Parting Words from Chancellor Person



This June will mark the 6th anniversary of Dr. Ruth Person’s appointment as Chancellor of the University of Michigan-Flint. It will also mark the end of her service at this post. Since 2008, Dr. Person has been the figurehead of UM-Flint, and as she parts from the office of Chancellor, My City was privileged to hear her reflect on her accomplishments, offer parting words for her student body and discuss what’s in her future.

To better understand the gravitas of Dr. Person’s legacy, it should be understood that the office of chancellor is one of great importance for both the university and the community. Whoever should endeavor this office is charged with directing the institution toward bright horizons with a firm hand, while also representing the institution before the public with grace and poise. Dr. Person has proven herself well in each category. Early in life, her tenacity and drive prompted her to take hold of opportunities that many would have passed up, and when she was appointed to Chancellor of the University of Michigan-Flint, she became the first woman to hold the position in the institution’s history.

While at the helm of UM-Flint, Dr. Person has undertaken and completed bold new projects and advancements unmatched by previous eras of the university. Evidence of her effective leadership is the university’s growth rate: the past decade has seen an enrollment increase of nearly 40 percent, an incredible feat considering the falling numbers of high school graduates as a result of statewide population decrease. As one of Michigan’s fastest growing academic institutions, nearly 9,000 students march the halls and skywalks of UM-Flint with each passing day. Dr. Person has encouraged this enrollment trend with the development of housing accommodation for these students. The First Street Residence Hall opened just three months after Dr. Person’s installment, and while not her brainchild, it has been her baby. She has been loyally committed to a staff of forward-thinkers who have brought about new projects on campus and citywide that have made UM-Flint more attractive to potential students.

Many are taken aback when they hear these numbers and accomplishments. Other institutions hoping to replicate such growth often seek out the innovators at UM-Flint and Dr. Person herself in search of a “silver bullet,” as she describes it. Her advice is cautionary: “The growth of a university is intricate and multilayered, and many factors must be carefully considered. It is important to move slowly and steadily toward a vision.”

Apart from work with UM-Flint, Dr. Person also sits on the Hurley Hospital Board of Trustees. While admitting that the many responsibilities can be time consuming, she says, “I enjoy the opportunity to engage the Flint community beyond the academic realm.” She is a woman of laurels in several disciplines, but even after amassing an impressive list of accomplishments, Dr. Person is not so prideful to think that she managed this all on her own. She acknowledges gratefully all the help she has received along the way. As her desire has always been to aid students, she leaves the student body with these words, the best advice she can give to undergraduates preparing to take life head on. Dr. Person states, “I wouldn’t let you think for a minute that at the age of 22 I had figured out a trajectory. My wisest suggestion to students is to be as open to opportunities as you can be. Don’t ignore them. If you are closed off or too set on a track, things will often pass you by. Don’t overthink things.”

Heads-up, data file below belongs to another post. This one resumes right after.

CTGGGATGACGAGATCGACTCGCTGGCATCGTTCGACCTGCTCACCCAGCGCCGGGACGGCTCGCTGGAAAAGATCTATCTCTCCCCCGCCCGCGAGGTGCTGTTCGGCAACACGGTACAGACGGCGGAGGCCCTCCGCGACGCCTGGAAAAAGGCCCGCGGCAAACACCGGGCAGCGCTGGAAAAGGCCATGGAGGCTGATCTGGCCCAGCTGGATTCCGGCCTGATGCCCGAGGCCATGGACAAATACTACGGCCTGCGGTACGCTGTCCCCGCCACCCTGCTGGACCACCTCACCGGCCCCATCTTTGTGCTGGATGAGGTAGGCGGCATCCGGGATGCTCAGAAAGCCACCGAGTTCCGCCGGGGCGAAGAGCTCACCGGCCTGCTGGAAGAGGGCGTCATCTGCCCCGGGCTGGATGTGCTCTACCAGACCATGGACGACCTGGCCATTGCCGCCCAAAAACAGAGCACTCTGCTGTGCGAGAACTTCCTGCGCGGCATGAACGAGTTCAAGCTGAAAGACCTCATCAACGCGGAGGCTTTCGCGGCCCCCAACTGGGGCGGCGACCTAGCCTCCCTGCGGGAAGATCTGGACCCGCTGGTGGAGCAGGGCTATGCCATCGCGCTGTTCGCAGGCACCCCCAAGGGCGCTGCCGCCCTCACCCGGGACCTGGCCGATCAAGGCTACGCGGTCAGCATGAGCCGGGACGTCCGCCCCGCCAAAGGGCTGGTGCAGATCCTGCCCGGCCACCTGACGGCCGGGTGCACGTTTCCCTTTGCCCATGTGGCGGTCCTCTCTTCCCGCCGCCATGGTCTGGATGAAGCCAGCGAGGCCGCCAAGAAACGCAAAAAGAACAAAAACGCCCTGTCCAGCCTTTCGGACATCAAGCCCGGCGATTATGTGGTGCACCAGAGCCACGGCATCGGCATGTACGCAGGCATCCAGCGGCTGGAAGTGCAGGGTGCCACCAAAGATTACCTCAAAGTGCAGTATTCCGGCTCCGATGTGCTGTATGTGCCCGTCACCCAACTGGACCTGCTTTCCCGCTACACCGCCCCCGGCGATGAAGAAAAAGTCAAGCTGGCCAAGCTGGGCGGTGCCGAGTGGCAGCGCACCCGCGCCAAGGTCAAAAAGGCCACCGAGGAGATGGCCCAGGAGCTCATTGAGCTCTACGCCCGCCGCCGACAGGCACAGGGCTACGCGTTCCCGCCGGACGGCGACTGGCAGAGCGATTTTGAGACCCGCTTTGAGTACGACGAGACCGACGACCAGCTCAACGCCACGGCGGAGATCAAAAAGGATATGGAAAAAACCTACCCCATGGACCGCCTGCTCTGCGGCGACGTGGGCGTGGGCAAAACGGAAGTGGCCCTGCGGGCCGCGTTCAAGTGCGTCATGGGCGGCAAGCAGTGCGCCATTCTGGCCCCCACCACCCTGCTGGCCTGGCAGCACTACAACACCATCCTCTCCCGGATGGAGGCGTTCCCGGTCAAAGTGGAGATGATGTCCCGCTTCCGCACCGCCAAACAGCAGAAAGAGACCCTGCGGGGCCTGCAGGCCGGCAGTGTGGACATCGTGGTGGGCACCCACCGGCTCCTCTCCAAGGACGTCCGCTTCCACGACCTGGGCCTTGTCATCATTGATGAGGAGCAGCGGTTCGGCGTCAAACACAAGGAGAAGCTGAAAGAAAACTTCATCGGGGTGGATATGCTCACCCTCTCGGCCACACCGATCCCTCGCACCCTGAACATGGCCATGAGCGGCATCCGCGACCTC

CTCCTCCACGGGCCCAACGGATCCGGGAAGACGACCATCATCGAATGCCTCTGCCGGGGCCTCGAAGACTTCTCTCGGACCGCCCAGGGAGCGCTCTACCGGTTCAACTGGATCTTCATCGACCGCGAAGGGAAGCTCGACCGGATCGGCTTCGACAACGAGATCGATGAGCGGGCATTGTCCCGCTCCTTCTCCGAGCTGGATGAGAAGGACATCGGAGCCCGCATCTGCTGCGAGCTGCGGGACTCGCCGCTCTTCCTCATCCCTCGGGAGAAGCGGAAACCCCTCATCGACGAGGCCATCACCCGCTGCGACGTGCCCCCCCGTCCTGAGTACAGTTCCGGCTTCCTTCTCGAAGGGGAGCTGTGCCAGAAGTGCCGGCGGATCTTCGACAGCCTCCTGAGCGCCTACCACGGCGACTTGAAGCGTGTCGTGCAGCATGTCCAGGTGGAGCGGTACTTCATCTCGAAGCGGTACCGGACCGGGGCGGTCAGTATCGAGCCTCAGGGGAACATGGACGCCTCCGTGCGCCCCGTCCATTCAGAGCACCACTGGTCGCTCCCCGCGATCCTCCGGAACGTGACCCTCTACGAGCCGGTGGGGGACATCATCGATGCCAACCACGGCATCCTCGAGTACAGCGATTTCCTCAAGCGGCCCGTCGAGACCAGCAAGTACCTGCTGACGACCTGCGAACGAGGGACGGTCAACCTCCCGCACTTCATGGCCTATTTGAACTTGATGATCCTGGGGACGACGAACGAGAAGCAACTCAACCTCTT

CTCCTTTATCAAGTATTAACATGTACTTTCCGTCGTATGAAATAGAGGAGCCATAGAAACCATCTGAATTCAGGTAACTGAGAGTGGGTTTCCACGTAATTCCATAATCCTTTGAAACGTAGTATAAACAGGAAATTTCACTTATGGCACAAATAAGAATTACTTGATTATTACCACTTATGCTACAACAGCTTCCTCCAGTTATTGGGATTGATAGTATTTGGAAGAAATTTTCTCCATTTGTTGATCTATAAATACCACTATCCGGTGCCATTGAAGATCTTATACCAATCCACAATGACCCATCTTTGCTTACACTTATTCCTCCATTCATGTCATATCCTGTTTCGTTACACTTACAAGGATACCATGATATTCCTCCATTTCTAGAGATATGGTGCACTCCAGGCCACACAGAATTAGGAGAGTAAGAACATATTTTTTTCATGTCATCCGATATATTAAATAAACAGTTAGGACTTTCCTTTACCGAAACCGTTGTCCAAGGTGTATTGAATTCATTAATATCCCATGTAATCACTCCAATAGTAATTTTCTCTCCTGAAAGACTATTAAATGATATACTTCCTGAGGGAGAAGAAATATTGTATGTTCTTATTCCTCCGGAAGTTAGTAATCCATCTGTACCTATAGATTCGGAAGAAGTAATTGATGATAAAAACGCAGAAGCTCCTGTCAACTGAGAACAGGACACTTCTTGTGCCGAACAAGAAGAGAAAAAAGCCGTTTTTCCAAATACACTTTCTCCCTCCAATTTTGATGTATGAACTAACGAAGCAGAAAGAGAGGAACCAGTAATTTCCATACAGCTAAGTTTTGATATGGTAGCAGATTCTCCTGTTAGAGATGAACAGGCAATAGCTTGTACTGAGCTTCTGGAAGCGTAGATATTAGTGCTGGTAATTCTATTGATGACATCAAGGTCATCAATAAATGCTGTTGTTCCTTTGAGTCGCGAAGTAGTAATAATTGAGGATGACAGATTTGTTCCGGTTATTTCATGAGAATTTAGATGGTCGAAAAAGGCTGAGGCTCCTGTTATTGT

Thorough planning, combined with flexibility when new opportunities arise, has been the making of Dr. Person’s successful career. Like her immediate predecessor, she has decided to return to teaching after her chancellorship expires, calling her reentry into professorial life an exciting opportunity to “get back to the basics, and reconnect with students on the front lines of education.” As she prepares for a new chapter in her career, she fearlessly acknowledges that her plans are not set in stone. Beyond taking a sabbatical from May through December and teaching in the university’s business school beginning January 2015, she has no set plans. “I’ve decided to take my own advice and see what opportunities present themselves. Right now, I’m not ready to plan more than five years into the future.”

With that, the age of Chancellor Person comes to a close, but it will not be forgotten. Congratulations are due to this determined woman, and Flint wishes her the best of luck in her next half-decade, knowing she will pursue all the unknown opportunities waiting therein.



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